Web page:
Equities

When Equities Struggle, Go Long Gold?

When the equities market is in distress, is taking a long position in gold a profitable strategy?

The conventional thinking among pundits supports taking a long position in this precious metal as a way of mitigating strong losses in the equities market.  Fortunately, many active market participants prefer to run the numbers before acting on this long held assumption about market direction. This study attempts to prove or disprove this form of hedging strategy by performing an analysis on two active funds: the spiders (SPY), which are the best representation of the equities market (averaging 205 million shares per day), and the SPDR Gold Shares fund (GLD) with 15.7 million shares a day serves as our dependent variable.

In this study, our operational definition of a setback – within the previous 300 trading days (Apr 11, 2011 to Jun 19, 2012) – is a daily loss in excess of $1.00 in the spiders. 

The findings show 65 days with a $1.00-plus loss in the spiders.  On these days, were investors holding a long position in this precious metal fund profitable?  Not really; the summary loss was -$22.98 (a 35¢ daily setback on a 100 share long position) with 32 wins against 33 losses. Apparently, gold bugs hedging against a strong downdraft in equities found this to be a poor insurance bet.

When making an assessment of excessive scores, a scatter gram displays more information regarding the past daily combinations of these two instruments.  Below is a comparison of the spiders (X axis) with those 65 days with a loss in excess of $1.00, the performance of this gold fund (Y axis) is given in response to the daily loss in the spiders.

 Placeholder

Fig1

Given this scatter chart, we can track how this gold fund reacts when the spiders drop 60 cents.  For instance, in the upper left corner the spiders fell $7.82, whereas, the yellow metal had one of its best performances (Aug 8, 2011), finishing the day with a $4.28 advance.   Apparently, it takes an excessive loss; more specifically, a loss of $3.20 or more, before this system experiences a profit.  

On the 11 days with a <-$3.20 loss in the spiders, if you invested in this fund holding gold bullion in a vault in London, there were 7 advances against 4 declines, with $10.01 in profits.   So, if we were to buy gold on these days we would make a nice daily profit, but there is one slight problem with this thinking, that is, we can’t trade the past. Consequently, we have to assess the performance of the spiders from an earlier timeframe in order for us to make decisions about the future direction of this yellow metal.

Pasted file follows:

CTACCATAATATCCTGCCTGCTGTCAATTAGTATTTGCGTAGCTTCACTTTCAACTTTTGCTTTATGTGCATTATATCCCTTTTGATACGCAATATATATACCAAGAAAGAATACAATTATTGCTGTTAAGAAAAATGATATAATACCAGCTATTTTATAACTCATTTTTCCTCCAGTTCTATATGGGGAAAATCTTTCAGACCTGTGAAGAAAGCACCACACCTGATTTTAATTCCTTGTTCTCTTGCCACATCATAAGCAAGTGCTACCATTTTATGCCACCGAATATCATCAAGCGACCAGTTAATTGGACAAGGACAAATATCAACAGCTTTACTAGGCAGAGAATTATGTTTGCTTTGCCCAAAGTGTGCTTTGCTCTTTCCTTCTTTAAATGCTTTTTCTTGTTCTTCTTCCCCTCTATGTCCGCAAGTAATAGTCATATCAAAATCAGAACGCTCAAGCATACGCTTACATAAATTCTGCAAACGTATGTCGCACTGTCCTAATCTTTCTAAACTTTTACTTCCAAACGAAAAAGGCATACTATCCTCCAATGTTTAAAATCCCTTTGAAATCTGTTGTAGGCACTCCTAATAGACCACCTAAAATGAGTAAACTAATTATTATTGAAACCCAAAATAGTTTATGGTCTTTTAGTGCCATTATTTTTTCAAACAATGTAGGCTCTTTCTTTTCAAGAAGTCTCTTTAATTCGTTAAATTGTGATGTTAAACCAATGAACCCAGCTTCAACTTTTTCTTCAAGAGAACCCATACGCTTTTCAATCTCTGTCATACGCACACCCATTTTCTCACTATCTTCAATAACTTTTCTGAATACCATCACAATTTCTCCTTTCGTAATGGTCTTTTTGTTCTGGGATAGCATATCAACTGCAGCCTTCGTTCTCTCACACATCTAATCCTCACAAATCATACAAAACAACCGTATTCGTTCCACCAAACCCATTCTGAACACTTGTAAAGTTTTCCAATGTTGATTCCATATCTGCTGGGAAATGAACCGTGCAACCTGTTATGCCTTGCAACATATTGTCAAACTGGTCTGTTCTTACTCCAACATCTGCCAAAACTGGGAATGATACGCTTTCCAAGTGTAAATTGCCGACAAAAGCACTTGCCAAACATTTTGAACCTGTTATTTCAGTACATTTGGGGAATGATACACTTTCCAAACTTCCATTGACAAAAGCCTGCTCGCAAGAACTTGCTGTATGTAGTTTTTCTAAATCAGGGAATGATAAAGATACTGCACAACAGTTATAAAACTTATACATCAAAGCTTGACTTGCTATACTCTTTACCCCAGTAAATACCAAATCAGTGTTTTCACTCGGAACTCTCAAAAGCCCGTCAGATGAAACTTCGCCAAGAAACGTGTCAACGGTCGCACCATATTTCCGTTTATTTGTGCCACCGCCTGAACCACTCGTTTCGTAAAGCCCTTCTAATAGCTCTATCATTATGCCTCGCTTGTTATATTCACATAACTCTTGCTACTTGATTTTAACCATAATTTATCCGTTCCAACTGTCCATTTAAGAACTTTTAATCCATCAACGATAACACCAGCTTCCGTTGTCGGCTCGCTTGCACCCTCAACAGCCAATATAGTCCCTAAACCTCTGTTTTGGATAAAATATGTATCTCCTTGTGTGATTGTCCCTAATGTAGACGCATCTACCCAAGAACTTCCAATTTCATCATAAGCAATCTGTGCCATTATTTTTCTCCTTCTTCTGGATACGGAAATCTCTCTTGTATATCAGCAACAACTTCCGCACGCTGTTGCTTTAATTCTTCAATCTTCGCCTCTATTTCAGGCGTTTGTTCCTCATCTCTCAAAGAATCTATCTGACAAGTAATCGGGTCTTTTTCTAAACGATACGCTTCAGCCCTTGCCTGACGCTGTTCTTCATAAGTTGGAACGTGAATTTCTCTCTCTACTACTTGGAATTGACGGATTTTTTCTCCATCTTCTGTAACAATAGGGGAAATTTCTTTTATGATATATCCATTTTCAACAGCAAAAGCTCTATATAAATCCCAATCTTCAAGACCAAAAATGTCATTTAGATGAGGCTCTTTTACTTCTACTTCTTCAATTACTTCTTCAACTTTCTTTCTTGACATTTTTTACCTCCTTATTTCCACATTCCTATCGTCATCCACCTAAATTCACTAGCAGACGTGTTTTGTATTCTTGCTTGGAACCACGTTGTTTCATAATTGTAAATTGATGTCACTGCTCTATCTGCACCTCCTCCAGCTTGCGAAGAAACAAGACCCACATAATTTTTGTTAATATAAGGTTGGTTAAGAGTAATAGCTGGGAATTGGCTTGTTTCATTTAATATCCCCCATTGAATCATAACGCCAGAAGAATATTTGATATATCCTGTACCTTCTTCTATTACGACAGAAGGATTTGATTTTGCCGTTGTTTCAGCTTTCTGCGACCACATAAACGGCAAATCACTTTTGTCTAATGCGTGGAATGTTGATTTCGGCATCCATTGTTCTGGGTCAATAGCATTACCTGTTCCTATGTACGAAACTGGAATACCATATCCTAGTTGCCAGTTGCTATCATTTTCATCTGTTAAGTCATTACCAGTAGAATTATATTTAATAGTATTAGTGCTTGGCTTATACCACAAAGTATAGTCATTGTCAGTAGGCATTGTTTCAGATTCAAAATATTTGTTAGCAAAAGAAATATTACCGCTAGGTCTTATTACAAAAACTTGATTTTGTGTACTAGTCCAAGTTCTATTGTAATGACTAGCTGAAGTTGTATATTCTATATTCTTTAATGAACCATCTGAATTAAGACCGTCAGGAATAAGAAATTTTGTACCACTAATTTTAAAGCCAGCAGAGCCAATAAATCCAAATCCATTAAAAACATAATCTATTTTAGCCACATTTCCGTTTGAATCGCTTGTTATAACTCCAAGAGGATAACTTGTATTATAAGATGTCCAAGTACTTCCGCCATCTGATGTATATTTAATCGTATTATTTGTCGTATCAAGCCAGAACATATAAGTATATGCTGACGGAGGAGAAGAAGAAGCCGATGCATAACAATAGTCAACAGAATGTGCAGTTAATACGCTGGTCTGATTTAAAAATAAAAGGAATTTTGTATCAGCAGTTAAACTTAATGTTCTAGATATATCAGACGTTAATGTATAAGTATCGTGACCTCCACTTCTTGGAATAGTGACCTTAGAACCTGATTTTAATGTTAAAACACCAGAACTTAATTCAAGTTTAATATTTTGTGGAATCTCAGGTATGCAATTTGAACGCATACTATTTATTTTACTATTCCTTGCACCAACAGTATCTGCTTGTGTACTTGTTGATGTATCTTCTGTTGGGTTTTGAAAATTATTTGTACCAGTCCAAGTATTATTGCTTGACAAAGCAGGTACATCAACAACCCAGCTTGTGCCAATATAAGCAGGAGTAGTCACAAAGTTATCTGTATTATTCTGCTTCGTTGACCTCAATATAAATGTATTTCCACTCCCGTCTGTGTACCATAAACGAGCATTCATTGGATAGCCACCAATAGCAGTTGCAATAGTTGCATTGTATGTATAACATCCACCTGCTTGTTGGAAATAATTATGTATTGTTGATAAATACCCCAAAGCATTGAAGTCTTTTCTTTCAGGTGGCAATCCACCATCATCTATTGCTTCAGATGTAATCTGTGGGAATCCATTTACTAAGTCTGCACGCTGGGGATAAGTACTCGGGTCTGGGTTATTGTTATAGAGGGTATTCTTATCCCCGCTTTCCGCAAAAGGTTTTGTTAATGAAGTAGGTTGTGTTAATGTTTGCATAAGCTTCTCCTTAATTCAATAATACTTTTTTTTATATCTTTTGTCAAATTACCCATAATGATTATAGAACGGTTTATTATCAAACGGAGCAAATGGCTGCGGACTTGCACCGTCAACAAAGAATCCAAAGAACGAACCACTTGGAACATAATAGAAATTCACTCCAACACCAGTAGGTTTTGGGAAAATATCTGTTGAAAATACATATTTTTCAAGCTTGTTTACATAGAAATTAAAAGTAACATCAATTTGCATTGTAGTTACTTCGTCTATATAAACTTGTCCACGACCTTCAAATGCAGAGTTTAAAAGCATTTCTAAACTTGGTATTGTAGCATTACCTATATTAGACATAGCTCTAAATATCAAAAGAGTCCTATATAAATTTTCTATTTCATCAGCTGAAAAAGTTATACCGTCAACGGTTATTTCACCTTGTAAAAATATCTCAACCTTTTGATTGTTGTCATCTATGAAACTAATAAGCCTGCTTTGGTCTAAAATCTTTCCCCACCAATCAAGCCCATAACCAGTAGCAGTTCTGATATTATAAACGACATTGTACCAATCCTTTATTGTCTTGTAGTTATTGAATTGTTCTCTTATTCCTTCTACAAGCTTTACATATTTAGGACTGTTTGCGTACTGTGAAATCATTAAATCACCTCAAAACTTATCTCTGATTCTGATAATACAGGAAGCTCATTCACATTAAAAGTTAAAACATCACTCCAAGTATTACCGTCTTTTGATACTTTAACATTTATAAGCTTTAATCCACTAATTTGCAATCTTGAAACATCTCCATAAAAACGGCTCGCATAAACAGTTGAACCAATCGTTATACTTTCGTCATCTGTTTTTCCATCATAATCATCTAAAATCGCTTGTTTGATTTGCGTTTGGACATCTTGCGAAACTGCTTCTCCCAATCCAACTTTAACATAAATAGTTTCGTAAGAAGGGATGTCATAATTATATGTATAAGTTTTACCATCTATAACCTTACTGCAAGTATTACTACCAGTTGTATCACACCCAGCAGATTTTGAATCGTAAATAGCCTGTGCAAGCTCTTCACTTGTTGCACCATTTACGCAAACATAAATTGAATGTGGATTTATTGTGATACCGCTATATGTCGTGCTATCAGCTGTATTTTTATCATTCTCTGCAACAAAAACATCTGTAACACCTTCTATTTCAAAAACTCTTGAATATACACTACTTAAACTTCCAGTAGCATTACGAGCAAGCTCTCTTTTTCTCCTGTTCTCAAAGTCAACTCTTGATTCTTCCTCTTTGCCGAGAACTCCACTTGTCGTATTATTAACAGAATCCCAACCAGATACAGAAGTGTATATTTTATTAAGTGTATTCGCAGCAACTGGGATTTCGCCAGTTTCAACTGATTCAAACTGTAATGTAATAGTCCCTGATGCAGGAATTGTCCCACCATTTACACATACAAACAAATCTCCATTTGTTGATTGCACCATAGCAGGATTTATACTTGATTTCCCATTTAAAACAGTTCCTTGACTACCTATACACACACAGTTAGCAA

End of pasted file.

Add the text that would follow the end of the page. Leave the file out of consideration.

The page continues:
research question: If the spiders (SPY) drop 60-plus cents when trading from 6:00 to 9:00 in the morning, should we take a long position in GLD?  More specifically, we would take a long position at 9:00, hold it, and offset it at 15:00 hours.

DATES OF STUDY: Jan 31, 2011 to Jun 19, 2012 (350 trading days).

GLD price:

Jan 31, 2011 its 9:00 price = $129.43.

Jun 19, 2012 its 15:00 price = $157.27

In these 350 trading days the frequency of a <- 60¢ drop in the spiders between the hours of 6:00 to 9:00 was not uncommon, there were 34 records found (9.71%). Since this condition occurs roughly once in every 10 trading days, an analysis of this condition is a meaningful endeavor.

In any case, the question remains, how did this gold fund perform under these conditions? In these 34 days, taking a long position from 9:00 to 15:00 provides the investor with $1.13 in profits; however, without a more introspective examination of your findings, you are doing yourself a disservice.  Before rendering a final decision, always seek to ask more questions of your findings.  For instance, answers to the following questions offer us more of an understanding regarding the parameters of this trading condition:

1)      How does this $1.13 profit compare to the performance of this GLD fund when trading in this six-hour setting when the spiders do not have a 60-plus cent decline?

When not adopting this system, this fund had a cumulative loss of $9.42 in 316 days; however, it was capable of producing more winning trades with a record of 161 – 154 – 1. Seen from this perspective, the slight $1.13 advance in 34 trades begins to look more appealing.

2)      When using this strategy, the results disregard the early morning direction of this GLD fund.  If we refrain from taking a long position when this instrument either advances or declines from 6:00 to 9:00, does it enhance our performance results?